It’s not enough to say
“Trust me. I can do this.”
With the average investment of a new employee costing up to 130% of the first year’s salary before you get started, the employer needs more than personal assurances and a gift of the gab. (Costs span recruitment (interviews, tests, induction training), plus payroll tax, workers’ compensation, paid sick leave, vacations, superannuation and more).
If technical qualifications such as IT certifications are important, then you need to have them if you want to be considered. If business management degrees are mandatory in this line of work, then you better start studying if you’re serious.
You also need to look into all areas of the job.
For instance a Business Development Manager needs more than just the ability to influence and build relationships. If you can do that, but you have never used a spreadsheet, don’t have a driver’s licence and can’t read maps, then you will only know how to do half the job. (And the employer is not going to teach you things that should be second nature).
Finally, the practical side. You can read more about this here. Going through the traditional channels of job boards and classified advertisements is rarely a successful strategy for a career changer. Changing careers means networking with people you know, using social media as a way to raise your profile, perhaps creating a blog or website, and leveraging the talents of a professional resume writer to rewrite your career in a way that places emphasis on the right skills that make you stand out in a sea of more qualified candidates.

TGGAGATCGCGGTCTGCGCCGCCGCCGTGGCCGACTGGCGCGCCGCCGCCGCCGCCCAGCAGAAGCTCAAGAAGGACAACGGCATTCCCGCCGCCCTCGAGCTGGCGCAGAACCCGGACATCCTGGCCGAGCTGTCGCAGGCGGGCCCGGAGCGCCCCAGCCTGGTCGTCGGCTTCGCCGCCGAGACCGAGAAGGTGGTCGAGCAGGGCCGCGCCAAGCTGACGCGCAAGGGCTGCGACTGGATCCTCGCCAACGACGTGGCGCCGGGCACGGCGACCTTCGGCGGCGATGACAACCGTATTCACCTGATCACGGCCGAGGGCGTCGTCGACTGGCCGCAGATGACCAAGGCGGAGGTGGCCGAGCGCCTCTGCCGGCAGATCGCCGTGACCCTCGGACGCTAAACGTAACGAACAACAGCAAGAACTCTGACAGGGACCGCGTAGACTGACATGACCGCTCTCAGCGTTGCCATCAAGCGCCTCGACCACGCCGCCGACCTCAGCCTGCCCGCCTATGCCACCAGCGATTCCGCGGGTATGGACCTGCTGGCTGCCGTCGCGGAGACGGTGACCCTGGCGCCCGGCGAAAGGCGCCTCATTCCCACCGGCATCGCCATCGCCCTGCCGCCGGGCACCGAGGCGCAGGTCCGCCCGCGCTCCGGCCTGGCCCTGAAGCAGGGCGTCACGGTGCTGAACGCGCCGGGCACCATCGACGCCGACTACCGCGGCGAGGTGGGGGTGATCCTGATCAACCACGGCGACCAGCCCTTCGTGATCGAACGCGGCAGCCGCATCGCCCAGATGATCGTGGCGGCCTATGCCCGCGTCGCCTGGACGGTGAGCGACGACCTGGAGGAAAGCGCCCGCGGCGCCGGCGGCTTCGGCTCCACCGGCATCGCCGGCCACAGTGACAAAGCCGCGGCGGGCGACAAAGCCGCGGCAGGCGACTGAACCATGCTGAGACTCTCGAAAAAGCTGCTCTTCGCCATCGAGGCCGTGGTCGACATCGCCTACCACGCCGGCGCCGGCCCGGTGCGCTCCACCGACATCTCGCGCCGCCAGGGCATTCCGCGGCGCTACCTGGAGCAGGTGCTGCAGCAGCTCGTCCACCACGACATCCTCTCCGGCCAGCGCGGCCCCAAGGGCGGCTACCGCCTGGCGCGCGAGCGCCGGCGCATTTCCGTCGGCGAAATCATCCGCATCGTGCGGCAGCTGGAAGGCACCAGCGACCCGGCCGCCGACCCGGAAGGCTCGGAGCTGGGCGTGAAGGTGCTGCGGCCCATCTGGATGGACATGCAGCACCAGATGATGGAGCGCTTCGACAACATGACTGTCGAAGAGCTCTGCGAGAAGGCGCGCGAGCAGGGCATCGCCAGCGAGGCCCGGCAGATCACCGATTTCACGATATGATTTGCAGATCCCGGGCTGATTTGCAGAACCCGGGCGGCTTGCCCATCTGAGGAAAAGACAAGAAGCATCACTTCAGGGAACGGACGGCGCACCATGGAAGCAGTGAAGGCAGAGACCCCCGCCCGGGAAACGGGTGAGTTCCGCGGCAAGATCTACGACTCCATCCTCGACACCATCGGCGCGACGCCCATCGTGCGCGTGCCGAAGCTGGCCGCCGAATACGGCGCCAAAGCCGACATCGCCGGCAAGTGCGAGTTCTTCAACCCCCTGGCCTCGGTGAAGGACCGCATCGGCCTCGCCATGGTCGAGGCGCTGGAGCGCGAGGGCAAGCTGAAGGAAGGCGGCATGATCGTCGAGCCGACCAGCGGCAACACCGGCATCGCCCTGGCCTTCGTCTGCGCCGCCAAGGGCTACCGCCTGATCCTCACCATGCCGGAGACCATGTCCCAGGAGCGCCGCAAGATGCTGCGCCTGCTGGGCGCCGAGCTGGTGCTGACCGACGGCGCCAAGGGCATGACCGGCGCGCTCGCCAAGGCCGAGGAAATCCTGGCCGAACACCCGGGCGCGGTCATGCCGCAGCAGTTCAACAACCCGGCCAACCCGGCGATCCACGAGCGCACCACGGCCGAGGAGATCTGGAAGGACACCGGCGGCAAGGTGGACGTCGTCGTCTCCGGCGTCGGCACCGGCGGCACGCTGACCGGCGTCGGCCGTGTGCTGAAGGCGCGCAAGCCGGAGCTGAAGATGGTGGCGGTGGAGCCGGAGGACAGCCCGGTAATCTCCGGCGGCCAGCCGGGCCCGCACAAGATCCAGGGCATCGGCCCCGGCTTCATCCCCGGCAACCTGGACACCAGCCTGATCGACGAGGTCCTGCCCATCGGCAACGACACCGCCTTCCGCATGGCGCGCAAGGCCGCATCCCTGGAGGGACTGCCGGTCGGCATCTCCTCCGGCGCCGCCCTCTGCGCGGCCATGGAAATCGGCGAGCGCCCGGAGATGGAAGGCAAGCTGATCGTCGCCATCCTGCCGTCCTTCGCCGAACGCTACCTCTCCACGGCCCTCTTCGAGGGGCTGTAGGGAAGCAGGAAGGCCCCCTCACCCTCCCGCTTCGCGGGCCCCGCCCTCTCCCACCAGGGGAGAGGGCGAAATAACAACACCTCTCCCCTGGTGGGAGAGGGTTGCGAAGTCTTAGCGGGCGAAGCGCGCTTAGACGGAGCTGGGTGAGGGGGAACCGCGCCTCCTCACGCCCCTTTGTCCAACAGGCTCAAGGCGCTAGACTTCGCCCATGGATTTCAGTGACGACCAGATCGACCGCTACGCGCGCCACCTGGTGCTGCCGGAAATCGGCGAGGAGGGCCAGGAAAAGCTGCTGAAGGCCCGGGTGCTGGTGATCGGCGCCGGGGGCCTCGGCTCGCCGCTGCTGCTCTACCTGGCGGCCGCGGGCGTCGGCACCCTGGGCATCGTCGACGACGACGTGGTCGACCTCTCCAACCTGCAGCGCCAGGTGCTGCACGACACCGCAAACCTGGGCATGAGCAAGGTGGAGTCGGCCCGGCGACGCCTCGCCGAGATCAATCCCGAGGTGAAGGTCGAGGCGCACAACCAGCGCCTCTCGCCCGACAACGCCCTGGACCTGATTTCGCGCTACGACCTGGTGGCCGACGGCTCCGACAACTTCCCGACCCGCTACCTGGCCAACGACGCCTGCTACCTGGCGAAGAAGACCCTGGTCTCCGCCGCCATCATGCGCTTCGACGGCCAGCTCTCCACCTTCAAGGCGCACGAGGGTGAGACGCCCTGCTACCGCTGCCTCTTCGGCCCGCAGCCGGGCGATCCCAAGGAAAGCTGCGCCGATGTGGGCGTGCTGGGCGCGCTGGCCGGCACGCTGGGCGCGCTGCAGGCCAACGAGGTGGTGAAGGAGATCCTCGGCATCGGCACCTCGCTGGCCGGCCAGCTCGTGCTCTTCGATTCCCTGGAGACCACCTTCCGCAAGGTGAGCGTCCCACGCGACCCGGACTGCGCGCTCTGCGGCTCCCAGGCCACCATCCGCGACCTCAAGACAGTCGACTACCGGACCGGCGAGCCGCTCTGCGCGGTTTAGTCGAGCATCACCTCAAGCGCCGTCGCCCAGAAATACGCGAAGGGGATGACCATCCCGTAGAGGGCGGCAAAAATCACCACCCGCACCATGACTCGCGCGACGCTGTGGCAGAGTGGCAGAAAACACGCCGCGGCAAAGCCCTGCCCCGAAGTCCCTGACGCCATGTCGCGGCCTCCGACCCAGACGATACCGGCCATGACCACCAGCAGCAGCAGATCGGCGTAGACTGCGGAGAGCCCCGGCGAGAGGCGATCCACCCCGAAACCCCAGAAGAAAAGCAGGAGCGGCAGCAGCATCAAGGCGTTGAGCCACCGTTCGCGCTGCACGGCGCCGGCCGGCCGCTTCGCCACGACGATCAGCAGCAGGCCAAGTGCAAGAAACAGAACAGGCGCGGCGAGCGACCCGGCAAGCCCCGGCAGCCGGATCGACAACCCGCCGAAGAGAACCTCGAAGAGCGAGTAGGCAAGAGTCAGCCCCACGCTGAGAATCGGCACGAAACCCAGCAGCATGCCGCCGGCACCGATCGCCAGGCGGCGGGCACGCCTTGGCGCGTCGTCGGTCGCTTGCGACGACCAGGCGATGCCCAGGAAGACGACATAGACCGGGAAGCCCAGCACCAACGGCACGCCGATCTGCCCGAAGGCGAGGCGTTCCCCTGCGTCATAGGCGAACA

Changing careers can lead to a resurgence of your energy, it can transform your attitude, your financial well-being, and your life. The emotional process can be simultaneously soul-destroying, ego crushing, frustrating, exhilarating and exciting. How well you cope and whether you reach your goal is as much about being pragmatic, optimistic and determined as it is being prepared, realistic and qualified.
Some say it’s not a ride for the fainthearted; others say “I did it!”
What do you say?
I am a proud member of the Career Collective, a group of career bloggers who unite once a month to discuss a common topic. This month’s topic is “Best Advice for Career Changers”. Please see links to other articles by these talented professionals below and follow the hashtag #CareerCollective on Twitter.
- Are You Ready for a Career Change? @Debra Wheatman
- Changing Careers? Ask yourself these questions. @erinkennedycprw
- Changing Careers: Not for the Fainthearted, @GayleHoward
- Career Change Isn’t An Exact Science, @careersherpa
- The 10-Step Plan to Career Change, @KatCareerGal
- When it’s Time to Recycle Your Career, @WalterAkana
- Best Career Change Advice: Target & Plan, @JobHuntOrg
- How social media can help you change careers, @keppie_careers
- Expat Careers: You Are Not Your Job Title, @expatcoachmegan
- Changing The Direction Of Your Career, @EliteResumes @MartinBuckland
- Career Changer: Can You Quell Bottom-line Ache? @ValueIntoWords
- Top 3 + 1 Tips for Making a Successful Career Change, @KCCareerCoach
- Changing Careers: Look Before You Leap, @barbarasafani
- 10 Commandments for Career Changers, @LaurieBerenson
- Is Career Change for You? @WorkWithIllness